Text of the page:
Supplementary Material for: Impact of Acquired Enamel Pellicle Modification on Initial Dental Erosion

2011-03-17T00:00:00Z (GMT) by Cheaib Z. Lussi A.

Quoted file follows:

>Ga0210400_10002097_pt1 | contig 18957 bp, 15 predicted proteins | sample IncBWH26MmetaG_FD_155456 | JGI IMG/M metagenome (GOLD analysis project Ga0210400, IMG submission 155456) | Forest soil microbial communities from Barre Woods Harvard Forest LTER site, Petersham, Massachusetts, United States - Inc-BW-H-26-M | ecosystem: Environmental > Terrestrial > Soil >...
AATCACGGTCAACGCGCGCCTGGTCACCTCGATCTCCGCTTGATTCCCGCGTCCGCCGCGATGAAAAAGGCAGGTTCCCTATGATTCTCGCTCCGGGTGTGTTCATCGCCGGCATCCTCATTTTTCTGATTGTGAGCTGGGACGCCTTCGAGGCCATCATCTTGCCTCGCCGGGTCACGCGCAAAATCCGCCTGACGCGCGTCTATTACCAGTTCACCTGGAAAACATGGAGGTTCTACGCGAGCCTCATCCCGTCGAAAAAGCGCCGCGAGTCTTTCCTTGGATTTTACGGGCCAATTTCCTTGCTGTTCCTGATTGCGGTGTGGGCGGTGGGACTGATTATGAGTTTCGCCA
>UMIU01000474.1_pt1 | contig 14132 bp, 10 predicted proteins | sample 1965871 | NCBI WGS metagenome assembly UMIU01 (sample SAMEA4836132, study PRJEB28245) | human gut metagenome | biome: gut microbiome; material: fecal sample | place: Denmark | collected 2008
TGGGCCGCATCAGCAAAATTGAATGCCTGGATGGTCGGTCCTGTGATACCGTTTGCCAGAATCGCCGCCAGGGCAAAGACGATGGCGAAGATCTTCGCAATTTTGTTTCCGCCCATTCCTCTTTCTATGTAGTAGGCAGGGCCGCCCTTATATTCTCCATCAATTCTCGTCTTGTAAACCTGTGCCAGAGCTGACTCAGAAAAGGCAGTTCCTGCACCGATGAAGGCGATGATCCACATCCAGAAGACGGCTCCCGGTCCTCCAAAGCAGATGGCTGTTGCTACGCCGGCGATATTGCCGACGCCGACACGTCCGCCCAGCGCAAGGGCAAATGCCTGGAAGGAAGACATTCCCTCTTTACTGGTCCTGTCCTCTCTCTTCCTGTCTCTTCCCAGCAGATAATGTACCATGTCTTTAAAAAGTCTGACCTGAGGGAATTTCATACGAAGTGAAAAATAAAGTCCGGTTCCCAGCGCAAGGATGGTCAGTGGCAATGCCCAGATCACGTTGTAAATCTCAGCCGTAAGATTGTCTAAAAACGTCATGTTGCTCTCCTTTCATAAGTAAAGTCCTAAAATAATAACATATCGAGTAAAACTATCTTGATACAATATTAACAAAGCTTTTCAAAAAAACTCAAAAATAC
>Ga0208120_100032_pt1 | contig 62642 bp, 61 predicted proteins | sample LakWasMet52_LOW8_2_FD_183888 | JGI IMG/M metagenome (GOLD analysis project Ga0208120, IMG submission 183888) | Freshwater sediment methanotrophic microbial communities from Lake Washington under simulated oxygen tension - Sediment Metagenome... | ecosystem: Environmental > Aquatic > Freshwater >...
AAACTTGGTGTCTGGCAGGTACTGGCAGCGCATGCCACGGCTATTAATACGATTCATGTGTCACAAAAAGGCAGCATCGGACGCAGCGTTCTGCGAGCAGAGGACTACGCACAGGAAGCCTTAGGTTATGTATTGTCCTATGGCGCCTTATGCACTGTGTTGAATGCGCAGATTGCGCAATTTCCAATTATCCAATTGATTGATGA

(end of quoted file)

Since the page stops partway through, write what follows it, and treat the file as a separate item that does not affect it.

The acquired enamel pellicle that forms on the tooth surface serves as a natural protective barrier against dental erosion. Numerous proteins composing the pellicle serve different functions within this thin layer. Our study examined the effect of incorporated mucin and casein on the erosion-inhibiting potential of the acquired enamel pellicle. Cyclic acidic conditions were applied to mimic the erosive environment present at the human enamel interface during the consumption of soft drinks. One hundred enamel specimens were prepared for microhardness tests and distributed randomly into 5 groups (n = 20) that received the following treatment: deionized water, humidity chamber, mucin, casein, or a combination of mucin and casein. Each group was exposed to 3 cycles of a 2-hour incubation in human saliva, followed by a 2-hour treatment in the testing solution and a 1-min exposure to citric acid. The microhardness analysis demonstrated that the mixture of casein and mucin significantly improved the erosion-inhibiting properties of the human pellicle layer. The addition of individual proteins did not statistically impact the function of the pellicle. These data suggest that protein-protein interactions may play an important role in the effectiveness of the pellicle to prevent erosion.